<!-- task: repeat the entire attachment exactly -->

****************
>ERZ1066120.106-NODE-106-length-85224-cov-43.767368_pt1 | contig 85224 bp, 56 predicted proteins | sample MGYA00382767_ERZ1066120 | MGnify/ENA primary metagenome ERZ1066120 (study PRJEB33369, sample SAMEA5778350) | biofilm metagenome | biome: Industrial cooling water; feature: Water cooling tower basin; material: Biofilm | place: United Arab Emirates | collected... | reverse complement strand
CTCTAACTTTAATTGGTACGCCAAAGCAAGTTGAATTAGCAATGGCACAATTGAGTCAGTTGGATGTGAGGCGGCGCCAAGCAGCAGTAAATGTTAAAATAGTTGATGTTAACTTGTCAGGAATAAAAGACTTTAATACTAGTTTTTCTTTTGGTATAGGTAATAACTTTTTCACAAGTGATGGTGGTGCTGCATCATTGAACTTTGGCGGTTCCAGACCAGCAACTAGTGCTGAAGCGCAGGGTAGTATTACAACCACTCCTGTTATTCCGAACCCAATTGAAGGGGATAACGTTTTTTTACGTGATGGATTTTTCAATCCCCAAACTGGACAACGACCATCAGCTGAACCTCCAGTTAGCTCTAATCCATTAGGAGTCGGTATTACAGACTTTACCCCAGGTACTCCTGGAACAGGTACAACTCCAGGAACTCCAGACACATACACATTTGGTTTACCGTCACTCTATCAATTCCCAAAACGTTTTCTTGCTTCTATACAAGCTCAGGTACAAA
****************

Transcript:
>ERZ1066120.106-NODE-106-length-85224-cov-43.767368_pt1 | contig 85224 bp, 56 predicted proteins | sample MGYA00382767_ERZ1066120 | MGnify/ENA primary metagenome ERZ1066120 (study PRJEB33369, sample SAMEA5778350) | biofilm metagenome | biome: Industrial cooling water; feature: Water cooling tower basin; material: Biofilm | place: United Arab Emirates | collected... | reverse complement strand
CTCTAACTTTAATTGGTACGCCAAAGCAAGTTGAATTAGCAATGGCACAATTGAGTCAGTTGGATGTGAGGCGGCGCCAAGCAGCAGTAAATGTTAAAATAGTTGATGTTAACTTGTCAGGAATAAAAGACTTTAATACTAGTTTTTCTTTTGGTATAGGTAATAACTTTTTCACAAGTGATGGTGGTGCTGCATCATTGAACTTTGGCGGTTCCAGACCAGCAACTAGTGCTGAAGCGCAGGGTAGTATTACAACCACTCCTGTTATTCCGAACCCAATTGAAGGGGATAACGTTTTTTTACGTGATGGATTTTTCAATCCCCAAACTGGACAACGACCATCAGCTGAACCTCCAGTTAGCTCTAATCCATTAGGAGTCGGTATTACAGACTTTACCCCAGGTACTCCTGGAACAGGTACAACTCCAGGAACTCCAGACACATACACATTTGGTTTACCGTCACTCTATCAATTCCCAAAACGTTTTCTTGCTTCTATACAAGCTCAGGTACAAA